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My review of Recovering fom Multiple Sclerosis by Dr. George Jelenik
on 4 July 2013
Well I have now read the book "Recovering from Multiple Sclerosis" - it has left me with very mixed feelings. First all 12 stories in the book are of people with RRMS. The outcomes after a change of lifestyle, diet etc have them all back at work, or running lots of kilometres etc. there is one sentence at the back of the book in a chapter called Recovery sub headed "Ride on Fearlessly", which refers to progressive MS and that simply says "Ordinary people can recover, and this is possible even after many years with the illness, even with progressive MS." All of which is quite believable, and I believe we all have our own individual journeys and stages of the disease and any sort of recovery will be different for each of us. But I would have liked to see some stories of people with progressive MS and how they see recovery and how it can be attained. I actually believe I am doing all I can for me, and this has only happened after joining this group. My recovery will never be like the examples in the book but then I am not them, I am me.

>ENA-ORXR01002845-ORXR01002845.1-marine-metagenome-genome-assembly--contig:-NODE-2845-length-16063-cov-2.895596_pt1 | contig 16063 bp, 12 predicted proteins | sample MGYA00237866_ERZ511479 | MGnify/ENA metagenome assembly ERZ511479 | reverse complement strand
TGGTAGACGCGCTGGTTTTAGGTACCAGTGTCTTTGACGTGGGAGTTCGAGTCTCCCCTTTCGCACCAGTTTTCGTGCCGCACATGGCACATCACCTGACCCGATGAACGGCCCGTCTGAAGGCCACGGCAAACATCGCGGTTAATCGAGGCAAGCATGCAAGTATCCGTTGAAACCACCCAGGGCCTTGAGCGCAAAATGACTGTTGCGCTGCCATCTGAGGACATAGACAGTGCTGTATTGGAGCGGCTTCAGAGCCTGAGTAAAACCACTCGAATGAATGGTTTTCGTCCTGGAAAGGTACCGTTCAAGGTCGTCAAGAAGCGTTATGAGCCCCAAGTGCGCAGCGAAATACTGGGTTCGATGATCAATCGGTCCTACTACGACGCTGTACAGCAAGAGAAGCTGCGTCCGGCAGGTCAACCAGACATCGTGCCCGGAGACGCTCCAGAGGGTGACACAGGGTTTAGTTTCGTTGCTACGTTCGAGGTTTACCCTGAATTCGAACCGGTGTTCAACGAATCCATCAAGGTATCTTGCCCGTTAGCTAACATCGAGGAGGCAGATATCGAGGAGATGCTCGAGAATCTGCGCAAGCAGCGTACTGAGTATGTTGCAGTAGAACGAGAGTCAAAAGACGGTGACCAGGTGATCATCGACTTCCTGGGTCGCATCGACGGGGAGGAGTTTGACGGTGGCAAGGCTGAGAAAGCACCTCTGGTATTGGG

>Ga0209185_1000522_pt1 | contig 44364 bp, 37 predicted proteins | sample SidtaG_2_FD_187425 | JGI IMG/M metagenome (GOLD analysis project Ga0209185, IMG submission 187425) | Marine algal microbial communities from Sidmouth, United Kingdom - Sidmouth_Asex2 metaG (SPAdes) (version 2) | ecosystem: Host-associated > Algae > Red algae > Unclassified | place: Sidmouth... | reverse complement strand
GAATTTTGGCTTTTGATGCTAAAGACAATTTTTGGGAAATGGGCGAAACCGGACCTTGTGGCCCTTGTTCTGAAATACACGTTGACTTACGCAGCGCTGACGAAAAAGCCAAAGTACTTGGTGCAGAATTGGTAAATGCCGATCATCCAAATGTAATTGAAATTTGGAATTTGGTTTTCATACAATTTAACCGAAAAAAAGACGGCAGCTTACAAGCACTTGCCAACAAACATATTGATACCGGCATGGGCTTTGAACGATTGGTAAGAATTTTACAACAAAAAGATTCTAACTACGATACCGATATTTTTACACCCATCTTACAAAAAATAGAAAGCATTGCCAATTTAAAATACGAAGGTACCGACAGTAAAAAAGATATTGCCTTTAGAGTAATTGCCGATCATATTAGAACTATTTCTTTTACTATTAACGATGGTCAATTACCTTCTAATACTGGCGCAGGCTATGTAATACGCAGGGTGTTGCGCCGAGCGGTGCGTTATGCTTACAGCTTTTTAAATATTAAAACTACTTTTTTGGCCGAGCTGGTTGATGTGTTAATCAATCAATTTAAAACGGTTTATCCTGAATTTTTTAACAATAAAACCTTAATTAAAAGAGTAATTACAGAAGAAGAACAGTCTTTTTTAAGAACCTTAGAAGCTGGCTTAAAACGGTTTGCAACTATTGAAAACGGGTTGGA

At one point while reading the book, my daughter said I was taking it all too personally and started defending myself when I couldn't relate. I think she is right.
My conclusion is that the book hasn't really helped me and its just a good job I read it on a good day. The chapter at the back called "Recovery" makes a lot of sense but doesn't tell me anything new or tell me to embrace anything I am not already doing, which, in a way is good. It means I am on the right track with my own recovery process. I will keep doing what I am doing, as each story focuses very much on diet and lifestyle, which is what I am concentrating on.
The stories for me, and maybe I was reading them with a "Lazarus,take up thy bed and walk" literal attitude didn't help me at all. In fact I was left feeling a little disheartened, a little bit of "Im failing" , but the sensible part of me knows that recovery takes a long time and will be subtle and different for everyone.
I just wish I had known years ago that i had MS instead of being fobbed off with "you're just anxious and stressed". 30 years later I get a dx and I feel as though I have been thrown in at the deep end and have desperately to learn how to swim.